For many, I suspect that a single program guide for all the OTAs would be nice.

Getting a nice setup that the U.K. has will never happen here. Tons of money was spent going digital. Trying to get more money to go consolidated... not so much.

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Cluster Home/Condo
Yep, that throws a monkey wrench into the works.

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post #108 of 163 Old 11-26-2018, 08:11 PM
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Originally Posted by sneals2000 View Post
If you have NBC, ABC, CBS, Fox affiliate or O&Os + PBS and other stations covering the same area - doesn't it make sense to have them all broadcasting from the same mast (and with a shared backup facility should that be deemed suitable?), allowing high-gain antennas for that area to point in one direction? Or does this not make sense in a US context? (I know you guys have more challenging weather and seismic conditions that may mean eggs in one basket isn't a great idea - but equally a shared backup may also make sense?)
Apparently that just makes too much sense for the US- but it would make life a lot easier. However, there are weird split markets, like Hartford-New Haven, Providence-New Bedford (not sure about physical rx sites though), and others where there are multiple cities in the DMA, each with some of their own stations. Then you've got ones like Boston where WMUR in New Hampshire is part of the DMA, even though all the main Boston stations broadcast out of Needham.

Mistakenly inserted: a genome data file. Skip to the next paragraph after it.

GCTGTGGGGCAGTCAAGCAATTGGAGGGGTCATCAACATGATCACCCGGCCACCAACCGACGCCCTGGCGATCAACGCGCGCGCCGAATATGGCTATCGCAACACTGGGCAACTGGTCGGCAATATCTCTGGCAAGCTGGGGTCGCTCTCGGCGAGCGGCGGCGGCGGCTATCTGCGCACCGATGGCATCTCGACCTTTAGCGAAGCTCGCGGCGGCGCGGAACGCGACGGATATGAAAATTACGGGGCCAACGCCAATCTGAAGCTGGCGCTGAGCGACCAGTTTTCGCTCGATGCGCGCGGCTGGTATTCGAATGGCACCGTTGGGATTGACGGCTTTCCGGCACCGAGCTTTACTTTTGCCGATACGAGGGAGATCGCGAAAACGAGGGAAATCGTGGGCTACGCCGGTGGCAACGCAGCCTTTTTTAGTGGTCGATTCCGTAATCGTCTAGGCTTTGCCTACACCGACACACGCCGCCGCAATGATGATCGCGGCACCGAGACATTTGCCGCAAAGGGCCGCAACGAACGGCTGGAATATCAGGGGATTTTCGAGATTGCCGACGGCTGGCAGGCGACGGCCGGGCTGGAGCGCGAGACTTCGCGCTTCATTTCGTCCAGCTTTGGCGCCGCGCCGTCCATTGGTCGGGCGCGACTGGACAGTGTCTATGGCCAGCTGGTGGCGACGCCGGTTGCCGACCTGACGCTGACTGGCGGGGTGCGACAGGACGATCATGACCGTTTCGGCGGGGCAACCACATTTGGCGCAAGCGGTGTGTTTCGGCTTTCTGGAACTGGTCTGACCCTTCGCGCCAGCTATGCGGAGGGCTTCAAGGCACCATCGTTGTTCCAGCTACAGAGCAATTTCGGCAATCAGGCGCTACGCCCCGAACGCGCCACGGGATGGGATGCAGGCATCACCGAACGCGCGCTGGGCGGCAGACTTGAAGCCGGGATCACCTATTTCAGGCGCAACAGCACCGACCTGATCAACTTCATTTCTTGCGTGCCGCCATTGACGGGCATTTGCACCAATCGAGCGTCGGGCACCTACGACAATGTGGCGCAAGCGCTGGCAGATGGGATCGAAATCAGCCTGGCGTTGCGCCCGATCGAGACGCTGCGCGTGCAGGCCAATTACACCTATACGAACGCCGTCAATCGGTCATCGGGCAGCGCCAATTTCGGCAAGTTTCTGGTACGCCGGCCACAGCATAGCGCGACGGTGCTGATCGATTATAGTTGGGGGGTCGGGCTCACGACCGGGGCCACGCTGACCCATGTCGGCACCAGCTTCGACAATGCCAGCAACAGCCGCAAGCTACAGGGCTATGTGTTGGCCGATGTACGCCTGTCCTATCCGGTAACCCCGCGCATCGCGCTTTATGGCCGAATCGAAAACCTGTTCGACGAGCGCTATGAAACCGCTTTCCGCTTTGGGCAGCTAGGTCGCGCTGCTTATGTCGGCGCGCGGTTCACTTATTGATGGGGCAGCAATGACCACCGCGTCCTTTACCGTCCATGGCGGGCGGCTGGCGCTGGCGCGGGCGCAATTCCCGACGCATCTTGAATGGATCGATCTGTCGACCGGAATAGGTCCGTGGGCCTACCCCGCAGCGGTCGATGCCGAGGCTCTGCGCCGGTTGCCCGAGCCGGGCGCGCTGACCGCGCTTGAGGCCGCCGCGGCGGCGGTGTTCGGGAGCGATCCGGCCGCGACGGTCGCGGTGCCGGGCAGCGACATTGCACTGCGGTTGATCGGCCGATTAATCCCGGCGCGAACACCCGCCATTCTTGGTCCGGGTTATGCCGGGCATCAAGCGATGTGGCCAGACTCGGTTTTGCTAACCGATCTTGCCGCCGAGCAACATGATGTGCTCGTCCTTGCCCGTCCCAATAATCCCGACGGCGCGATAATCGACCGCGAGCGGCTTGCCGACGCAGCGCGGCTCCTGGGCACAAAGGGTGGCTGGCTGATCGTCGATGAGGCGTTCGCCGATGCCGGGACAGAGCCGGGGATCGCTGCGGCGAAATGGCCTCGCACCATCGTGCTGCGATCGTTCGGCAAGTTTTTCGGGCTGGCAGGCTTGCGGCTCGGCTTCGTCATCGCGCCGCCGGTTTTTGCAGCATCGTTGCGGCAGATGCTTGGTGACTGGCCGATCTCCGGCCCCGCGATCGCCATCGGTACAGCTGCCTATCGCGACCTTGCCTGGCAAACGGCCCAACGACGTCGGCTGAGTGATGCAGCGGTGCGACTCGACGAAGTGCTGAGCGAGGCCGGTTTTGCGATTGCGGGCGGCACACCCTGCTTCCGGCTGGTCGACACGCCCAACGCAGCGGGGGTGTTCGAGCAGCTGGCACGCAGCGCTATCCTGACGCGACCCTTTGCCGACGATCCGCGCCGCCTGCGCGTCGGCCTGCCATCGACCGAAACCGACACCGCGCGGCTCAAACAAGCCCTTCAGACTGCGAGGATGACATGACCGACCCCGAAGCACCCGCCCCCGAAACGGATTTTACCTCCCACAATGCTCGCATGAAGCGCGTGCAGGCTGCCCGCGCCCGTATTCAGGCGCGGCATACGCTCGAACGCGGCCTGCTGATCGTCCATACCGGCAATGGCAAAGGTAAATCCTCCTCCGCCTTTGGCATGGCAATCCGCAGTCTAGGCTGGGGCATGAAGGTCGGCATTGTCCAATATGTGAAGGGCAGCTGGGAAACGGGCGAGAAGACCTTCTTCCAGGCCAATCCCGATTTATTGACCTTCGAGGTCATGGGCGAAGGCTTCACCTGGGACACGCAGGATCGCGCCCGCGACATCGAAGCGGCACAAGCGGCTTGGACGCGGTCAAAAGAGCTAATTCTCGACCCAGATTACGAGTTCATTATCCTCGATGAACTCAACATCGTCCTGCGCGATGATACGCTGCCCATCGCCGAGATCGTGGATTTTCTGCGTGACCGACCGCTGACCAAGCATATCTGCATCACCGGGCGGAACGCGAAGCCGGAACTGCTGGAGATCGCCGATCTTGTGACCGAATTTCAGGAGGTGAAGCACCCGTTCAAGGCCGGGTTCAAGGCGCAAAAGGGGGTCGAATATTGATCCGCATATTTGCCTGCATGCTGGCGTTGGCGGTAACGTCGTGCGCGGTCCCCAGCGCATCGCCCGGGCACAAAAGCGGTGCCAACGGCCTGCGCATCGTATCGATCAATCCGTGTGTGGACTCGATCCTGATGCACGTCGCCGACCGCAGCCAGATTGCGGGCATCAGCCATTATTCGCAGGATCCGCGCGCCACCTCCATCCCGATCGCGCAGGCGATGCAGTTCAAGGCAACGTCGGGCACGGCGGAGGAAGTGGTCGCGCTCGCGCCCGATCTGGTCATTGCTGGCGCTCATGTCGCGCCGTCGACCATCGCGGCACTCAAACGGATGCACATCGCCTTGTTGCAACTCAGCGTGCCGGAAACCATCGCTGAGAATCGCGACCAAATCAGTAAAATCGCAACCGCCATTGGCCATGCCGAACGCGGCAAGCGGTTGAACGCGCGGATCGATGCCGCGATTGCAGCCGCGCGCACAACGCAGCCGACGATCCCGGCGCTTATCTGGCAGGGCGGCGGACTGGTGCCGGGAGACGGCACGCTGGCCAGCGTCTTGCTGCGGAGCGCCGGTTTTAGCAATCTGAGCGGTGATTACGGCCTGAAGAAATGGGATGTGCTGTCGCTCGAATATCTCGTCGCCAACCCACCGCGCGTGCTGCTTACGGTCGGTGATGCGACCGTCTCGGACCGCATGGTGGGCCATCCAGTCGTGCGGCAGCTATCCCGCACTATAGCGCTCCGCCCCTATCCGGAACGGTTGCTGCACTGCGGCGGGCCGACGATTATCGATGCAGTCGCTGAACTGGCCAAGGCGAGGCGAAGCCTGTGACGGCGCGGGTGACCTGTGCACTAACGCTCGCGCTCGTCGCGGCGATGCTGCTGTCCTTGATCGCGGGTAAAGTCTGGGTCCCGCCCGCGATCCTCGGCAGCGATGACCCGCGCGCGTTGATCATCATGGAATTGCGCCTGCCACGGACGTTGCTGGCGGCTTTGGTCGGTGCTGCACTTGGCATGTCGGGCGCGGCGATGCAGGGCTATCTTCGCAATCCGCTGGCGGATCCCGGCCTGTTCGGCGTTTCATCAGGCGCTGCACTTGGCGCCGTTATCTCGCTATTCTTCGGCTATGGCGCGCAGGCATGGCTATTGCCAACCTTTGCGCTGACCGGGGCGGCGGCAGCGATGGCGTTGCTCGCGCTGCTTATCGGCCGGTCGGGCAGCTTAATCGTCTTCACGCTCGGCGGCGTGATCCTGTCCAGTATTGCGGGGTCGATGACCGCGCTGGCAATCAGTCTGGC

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post #109 of 163 Old 11-27-2018, 04:38 PM
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Originally Posted by Ratman View Post
When I was a teen and visiting my family in California... I used to love seeing Cal Worthington commercials.
Exactly what i'm getting at along with your Friday/Saturday night monster movie host. There was a guy in Florida that sold cars in the commercial breaks while showing Sunday Afternoon Movies... locally produced, creative & colorful (open Sundays AFTER Church!). This overspills into radio, now we only want "one" the one that is deemed the "Best"... canned stuff everyone would prefer to pay a premium for.


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Originally Posted by mrvideo View Post
Sounds like you do not live in a single family, or duplex, home.
Nothing would make me happier than to put up a monstrosity antenna in the patio on a 12 foot mast (I think I could be rationally allowed to do that), but unfortunately it would not do me any better than the attic setup.